Bilal Basrai – Leadership Tips for Professionals in Any Industry or Company

Bilal Basrai is a committed finance professional who has been working in the industry since he graduated from college in 1996. He attended the University of Illinois at Urbana-Champaign, and graduated with a Bachelor of Science degree in Economics and Finance. He was able to attend undergraduate school on a partial tennis scholarship due to his success in high school. He is currently serving as the Founder and President of a major financial firm, where he can provide select services to a substantial and diversified client base. His clients include various corporations, financial institutions, investment managers, governments, and even high net worth individuals.


Bilal Basrai has been a leader in the financial and corporate world for some time. He has been quoted in the Wall Street Journal, as well as in other major financial and news publications. He has also been a top-ranked analyst for the majority of the healthcare stocks that he’s covered during his time serving as an equity research analyst. He understands what it takes to be a leader in a professional setting, and he knows how to motivate others to be successful as well. Being a leader for an industry or company is not something easily achieved, but here are some tips for those currently working in leadership positons of their own.

In order to be a successful leader in a professional setting, you need to show your employees or team members compassion and understanding. For example, when an employee comes to you with a problem or an issue, don’t get upset or overly angry with your employee; simply hear their side of the story, how the issue was made, why it was made at all, and what you can do to avoid it happening in the future. This will make you approachable in the eyes of your employees, and it will help you avoid mistakes because you team will feel comfortable telling you about issues as soon as they arise.


A successful leader will also show trust in his or her employees. Trust is essential for productivity in the work place because it motivates people to work their hardest. If a leader doesn’t trust his or her team, it’s obvious to all parties involved. A lack of trust results in a leader who micromanages instead of giving their employees enough space to complete their work. However, this doesn’t mean that managers or leaders don’t need to keep tabs on their employees in order to see where the stand, it simply means that they don’t need to be coddled during daily tasks or operations.

Leaders must also be able to understand the difference between a lack of motivation, and a lack of skill amongst their employees. The differences between motivation and skill are obvious, but in the work place, it can be difficult to tell exactly which employee lacks what trait. If there is a problem with skill, this requires much less work on the part of a leader or manager; the employee simply needs more training in a particular area of his or her work. However, if it is an issue of motivation, it is the leader’s job to figure out what motivates that employee the most, and how to incorporate that motivation into their work.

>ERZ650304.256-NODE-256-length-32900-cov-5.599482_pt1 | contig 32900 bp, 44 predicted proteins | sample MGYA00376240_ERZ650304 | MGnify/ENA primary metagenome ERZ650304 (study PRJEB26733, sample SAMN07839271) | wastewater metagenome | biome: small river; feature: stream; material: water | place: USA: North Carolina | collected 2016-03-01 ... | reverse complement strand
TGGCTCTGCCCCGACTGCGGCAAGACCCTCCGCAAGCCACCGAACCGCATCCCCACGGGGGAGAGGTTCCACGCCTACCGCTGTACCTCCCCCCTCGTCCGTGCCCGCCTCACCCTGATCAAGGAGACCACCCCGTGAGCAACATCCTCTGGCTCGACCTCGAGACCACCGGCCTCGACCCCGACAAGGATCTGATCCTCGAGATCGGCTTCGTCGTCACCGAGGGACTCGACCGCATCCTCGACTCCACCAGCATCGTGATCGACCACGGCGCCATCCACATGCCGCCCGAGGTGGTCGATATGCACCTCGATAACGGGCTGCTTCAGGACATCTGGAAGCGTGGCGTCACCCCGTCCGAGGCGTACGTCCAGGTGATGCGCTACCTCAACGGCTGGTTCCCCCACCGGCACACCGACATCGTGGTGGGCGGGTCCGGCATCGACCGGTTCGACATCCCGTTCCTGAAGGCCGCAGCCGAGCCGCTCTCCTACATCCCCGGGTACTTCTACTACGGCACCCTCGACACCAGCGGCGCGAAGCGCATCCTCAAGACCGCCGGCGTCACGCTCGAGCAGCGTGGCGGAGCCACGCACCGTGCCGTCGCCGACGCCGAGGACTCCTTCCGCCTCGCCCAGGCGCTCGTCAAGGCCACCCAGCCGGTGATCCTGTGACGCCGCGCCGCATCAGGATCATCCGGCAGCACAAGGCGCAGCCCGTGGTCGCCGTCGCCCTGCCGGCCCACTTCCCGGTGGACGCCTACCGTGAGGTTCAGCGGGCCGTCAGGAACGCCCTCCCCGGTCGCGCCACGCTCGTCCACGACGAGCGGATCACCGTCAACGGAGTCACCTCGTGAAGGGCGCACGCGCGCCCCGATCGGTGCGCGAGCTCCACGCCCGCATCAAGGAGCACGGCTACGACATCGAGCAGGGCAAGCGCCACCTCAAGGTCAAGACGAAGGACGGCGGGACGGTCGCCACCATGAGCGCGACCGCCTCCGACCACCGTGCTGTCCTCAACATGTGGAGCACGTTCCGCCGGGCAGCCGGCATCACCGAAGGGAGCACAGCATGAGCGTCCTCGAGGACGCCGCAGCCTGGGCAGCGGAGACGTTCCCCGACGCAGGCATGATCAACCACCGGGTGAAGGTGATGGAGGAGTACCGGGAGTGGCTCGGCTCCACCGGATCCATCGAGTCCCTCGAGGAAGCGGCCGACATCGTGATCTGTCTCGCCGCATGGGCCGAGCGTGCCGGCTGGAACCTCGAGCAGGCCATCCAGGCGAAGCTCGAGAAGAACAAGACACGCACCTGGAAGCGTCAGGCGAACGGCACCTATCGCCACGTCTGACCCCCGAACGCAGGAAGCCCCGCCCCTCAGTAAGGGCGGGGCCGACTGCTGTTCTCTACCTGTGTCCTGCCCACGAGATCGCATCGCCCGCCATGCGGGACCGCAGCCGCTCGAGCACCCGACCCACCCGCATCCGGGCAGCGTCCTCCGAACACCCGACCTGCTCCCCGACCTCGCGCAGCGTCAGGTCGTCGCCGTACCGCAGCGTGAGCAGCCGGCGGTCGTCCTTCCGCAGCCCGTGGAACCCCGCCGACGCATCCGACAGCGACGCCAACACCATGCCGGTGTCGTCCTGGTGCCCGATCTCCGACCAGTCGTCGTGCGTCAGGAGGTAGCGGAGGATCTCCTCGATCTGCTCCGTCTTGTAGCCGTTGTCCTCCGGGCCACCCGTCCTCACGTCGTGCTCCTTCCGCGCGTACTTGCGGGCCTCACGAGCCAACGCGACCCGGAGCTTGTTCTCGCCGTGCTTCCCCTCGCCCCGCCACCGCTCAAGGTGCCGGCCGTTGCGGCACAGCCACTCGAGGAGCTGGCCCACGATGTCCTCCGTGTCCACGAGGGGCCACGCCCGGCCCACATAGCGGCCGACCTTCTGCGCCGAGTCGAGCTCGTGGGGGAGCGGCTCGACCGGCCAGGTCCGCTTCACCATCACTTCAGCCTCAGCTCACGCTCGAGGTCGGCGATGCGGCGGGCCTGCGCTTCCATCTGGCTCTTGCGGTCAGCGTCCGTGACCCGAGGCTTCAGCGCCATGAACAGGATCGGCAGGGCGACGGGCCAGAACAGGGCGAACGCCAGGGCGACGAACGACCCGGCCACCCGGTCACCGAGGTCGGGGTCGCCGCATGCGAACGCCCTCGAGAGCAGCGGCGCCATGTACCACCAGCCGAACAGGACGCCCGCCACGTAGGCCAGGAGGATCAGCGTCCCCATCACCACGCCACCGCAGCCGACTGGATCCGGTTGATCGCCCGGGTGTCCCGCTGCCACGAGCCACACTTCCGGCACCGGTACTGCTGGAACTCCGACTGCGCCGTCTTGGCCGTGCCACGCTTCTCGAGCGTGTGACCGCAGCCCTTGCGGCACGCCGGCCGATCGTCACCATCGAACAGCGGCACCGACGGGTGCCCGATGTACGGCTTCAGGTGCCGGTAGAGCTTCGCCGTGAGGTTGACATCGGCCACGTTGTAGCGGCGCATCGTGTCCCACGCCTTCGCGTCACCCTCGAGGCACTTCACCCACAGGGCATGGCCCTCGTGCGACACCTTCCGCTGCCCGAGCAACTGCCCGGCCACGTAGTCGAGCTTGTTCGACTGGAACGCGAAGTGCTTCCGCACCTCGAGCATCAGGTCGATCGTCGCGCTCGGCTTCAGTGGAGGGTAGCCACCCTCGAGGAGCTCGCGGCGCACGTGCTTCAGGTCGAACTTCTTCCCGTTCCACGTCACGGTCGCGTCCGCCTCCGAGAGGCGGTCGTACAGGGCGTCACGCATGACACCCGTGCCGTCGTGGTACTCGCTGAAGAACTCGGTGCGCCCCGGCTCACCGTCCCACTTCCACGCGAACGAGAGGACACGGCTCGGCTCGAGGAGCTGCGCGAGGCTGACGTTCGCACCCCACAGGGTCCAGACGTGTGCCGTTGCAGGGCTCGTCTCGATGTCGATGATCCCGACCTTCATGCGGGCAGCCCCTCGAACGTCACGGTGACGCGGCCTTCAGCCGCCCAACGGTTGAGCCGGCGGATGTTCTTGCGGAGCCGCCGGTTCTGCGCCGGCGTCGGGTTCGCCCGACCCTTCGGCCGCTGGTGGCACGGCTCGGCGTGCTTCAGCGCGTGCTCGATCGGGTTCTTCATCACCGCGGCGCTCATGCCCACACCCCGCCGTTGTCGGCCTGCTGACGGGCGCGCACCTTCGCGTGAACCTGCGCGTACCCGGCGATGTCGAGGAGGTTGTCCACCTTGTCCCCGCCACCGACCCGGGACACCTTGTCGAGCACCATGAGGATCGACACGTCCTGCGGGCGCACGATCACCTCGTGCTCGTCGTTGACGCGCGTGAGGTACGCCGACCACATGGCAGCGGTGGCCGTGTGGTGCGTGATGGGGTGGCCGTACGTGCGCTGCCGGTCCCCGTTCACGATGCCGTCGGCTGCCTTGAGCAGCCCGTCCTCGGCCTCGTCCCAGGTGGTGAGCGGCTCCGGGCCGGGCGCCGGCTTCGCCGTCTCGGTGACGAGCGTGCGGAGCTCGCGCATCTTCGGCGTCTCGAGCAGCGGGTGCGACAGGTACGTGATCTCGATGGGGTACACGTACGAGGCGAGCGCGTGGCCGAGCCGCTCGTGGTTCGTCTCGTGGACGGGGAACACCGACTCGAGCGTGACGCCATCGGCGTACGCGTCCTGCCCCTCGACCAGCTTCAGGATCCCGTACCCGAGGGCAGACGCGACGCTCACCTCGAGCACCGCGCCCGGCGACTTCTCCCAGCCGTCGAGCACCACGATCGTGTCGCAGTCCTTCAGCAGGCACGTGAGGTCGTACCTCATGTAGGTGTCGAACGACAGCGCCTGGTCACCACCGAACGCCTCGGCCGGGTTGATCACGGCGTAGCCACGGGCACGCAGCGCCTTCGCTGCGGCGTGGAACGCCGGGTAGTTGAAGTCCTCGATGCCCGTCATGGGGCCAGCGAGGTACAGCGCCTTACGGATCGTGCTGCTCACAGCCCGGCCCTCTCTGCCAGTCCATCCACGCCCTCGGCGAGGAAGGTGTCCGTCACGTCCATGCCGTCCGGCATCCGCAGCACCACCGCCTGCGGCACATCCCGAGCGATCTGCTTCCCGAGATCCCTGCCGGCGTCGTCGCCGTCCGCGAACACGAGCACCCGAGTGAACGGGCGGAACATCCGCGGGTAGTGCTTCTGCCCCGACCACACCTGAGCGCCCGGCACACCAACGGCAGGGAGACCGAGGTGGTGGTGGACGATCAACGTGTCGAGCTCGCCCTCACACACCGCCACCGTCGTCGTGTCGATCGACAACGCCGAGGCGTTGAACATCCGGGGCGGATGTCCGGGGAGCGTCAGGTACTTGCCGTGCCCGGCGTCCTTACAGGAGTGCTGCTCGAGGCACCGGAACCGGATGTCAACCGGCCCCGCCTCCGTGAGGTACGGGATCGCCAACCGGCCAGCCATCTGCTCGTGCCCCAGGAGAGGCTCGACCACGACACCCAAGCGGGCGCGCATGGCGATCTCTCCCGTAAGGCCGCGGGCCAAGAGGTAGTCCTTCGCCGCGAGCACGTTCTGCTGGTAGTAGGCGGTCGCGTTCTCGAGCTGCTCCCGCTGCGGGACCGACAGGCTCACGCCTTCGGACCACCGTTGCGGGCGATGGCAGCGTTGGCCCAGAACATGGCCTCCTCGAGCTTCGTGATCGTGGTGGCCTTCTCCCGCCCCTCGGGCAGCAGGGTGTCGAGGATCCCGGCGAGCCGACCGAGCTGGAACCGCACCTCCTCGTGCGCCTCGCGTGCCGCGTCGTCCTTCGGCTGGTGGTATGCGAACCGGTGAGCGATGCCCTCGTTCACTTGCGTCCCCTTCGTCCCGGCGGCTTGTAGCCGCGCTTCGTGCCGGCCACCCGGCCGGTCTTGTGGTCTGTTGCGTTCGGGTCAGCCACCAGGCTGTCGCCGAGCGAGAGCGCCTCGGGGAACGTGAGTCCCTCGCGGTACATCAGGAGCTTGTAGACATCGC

images 1

Bilal Basrai has been a leader in the corporate world for many years. He understands that it is his job to motivate the people working for the company as a whole, and he strives to get his employees to work their hardest on a daily basis. He leads through example in the hopes that his employees and team members will follow in his footsteps.



About Bilal Basrai

Bilal Basrai is an experienced investment banker who has been responsible for developing and cultivating corporate finance clients for many large banking institutions over his 18-year career. He has worked for leading investment banks including Salomon Smith Barney, UBS Financial, and Lehman Brothers. Most of his experience early in his career is in covering the healthcare sector for these establishments.
This entry was posted in Bilal Basrai and tagged , , . Bookmark the permalink.

Leave a Reply

Fill in your details below or click an icon to log in: Logo

You are commenting using your account. Log Out / Change )

Twitter picture

You are commenting using your Twitter account. Log Out / Change )

Facebook photo

You are commenting using your Facebook account. Log Out / Change )

Google+ photo

You are commenting using your Google+ account. Log Out / Change )

Connecting to %s